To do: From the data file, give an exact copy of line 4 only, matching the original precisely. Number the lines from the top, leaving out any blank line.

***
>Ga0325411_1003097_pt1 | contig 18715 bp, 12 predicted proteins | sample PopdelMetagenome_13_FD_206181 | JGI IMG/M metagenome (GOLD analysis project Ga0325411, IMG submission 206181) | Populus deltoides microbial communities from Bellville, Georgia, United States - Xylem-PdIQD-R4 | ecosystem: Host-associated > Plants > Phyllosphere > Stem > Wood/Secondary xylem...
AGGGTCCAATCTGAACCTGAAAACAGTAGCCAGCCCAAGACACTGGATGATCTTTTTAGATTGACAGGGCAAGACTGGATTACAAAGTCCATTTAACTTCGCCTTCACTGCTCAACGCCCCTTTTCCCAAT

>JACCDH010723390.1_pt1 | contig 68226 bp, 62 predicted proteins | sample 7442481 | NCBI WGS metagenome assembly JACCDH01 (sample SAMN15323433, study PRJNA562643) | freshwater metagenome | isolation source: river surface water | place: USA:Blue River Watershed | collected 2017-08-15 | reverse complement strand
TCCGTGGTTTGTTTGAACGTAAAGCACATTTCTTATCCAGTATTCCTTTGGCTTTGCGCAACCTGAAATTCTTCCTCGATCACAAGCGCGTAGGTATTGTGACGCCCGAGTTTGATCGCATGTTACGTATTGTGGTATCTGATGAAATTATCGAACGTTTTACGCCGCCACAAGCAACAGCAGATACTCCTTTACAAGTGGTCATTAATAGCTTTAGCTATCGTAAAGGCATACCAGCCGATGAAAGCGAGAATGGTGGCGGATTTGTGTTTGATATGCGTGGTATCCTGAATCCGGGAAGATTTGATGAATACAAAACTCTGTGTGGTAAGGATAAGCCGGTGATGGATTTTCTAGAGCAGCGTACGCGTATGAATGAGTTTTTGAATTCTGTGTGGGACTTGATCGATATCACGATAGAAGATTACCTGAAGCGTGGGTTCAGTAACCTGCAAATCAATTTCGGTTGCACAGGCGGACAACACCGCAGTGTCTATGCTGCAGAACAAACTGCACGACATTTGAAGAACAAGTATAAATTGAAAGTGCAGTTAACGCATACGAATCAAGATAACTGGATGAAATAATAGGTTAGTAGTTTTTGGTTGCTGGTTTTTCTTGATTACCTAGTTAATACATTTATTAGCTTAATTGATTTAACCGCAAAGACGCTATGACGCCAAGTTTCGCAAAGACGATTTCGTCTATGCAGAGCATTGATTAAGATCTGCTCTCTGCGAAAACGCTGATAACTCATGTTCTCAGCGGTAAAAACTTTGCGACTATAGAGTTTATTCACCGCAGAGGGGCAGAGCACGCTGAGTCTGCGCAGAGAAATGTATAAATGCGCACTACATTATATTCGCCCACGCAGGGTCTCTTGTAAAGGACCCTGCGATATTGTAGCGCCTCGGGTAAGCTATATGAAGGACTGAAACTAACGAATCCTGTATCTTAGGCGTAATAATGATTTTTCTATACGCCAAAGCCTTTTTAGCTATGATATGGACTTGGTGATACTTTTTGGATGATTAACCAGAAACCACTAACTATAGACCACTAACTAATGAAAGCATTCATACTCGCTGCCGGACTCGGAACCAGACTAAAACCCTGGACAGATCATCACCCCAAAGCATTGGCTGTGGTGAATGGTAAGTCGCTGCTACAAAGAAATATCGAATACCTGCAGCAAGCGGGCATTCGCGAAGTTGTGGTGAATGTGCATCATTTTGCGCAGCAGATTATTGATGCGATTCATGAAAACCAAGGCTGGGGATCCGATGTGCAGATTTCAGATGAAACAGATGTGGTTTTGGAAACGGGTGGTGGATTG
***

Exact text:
TCCGTGGTTTGTTTGAACGTAAAGCACATTTCTTATCCAGTATTCCTTTGGCTTTGCGCAACCTGAAATTCTTCCTCGATCACAAGCGCGTAGGTATTGTGACGCCCGAGTTTGATCGCATGTTACGTATTGTGGTATCTGATGAAATTATCGAACGTTTTACGCCGCCACAAGCAACAGCAGATACTCCTTTACAAGTGGTCATTAATAGCTTTAGCTATCGTAAAGGCATACCAGCCGATGAAAGCGAGAATGGTGGCGGATTTGTGTTTGATATGCGTGGTATCCTGAATCCGGGAAGATTTGATGAATACAAAACTCTGTGTGGTAAGGATAAGCCGGTGATGGATTTTCTAGAGCAGCGTACGCGTATGAATGAGTTTTTGAATTCTGTGTGGGACTTGATCGATATCACGATAGAAGATTACCTGAAGCGTGGGTTCAGTAACCTGCAAATCAATTTCGGTTGCACAGGCGGACAACACCGCAGTGTCTATGCTGCAGAACAAACTGCACGACATTTGAAGAACAAGTATAAATTGAAAGTGCAGTTAACGCATACGAATCAAGATAACTGGATGAAATAATAGGTTAGTAGTTTTTGGTTGCTGGTTTTTCTTGATTACCTAGTTAATACATTTATTAGCTTAATTGATTTAACCGCAAAGACGCTATGACGCCAAGTTTCGCAAAGACGATTTCGTCTATGCAGAGCATTGATTAAGATCTGCTCTCTGCGAAAACGCTGATAACTCATGTTCTCAGCGGTAAAAACTTTGCGACTATAGAGTTTATTCACCGCAGAGGGGCAGAGCACGCTGAGTCTGCGCAGAGAAATGTATAAATGCGCACTACATTATATTCGCCCACGCAGGGTCTCTTGTAAAGGACCCTGCGATATTGTAGCGCCTCGGGTAAGCTATATGAAGGACTGAAACTAACGAATCCTGTATCTTAGGCGTAATAATGATTTTTCTATACGCCAAAGCCTTTTTAGCTATGATATGGACTTGGTGATACTTTTTGGATGATTAACCAGAAACCACTAACTATAGACCACTAACTAATGAAAGCATTCATACTCGCTGCCGGACTCGGAACCAGACTAAAACCCTGGACAGATCATCACCCCAAAGCATTGGCTGTGGTGAATGGTAAGTCGCTGCTACAAAGAAATATCGAATACCTGCAGCAAGCGGGCATTCGCGAAGTTGTGGTGAATGTGCATCATTTTGCGCAGCAGATTATTGATGCGATTCATGAAAACCAAGGCTGGGGATCCGATGTGCAGATTTCAGATGAAACAGATGTGGTTTTGGAAACGGGTGGTGGATTG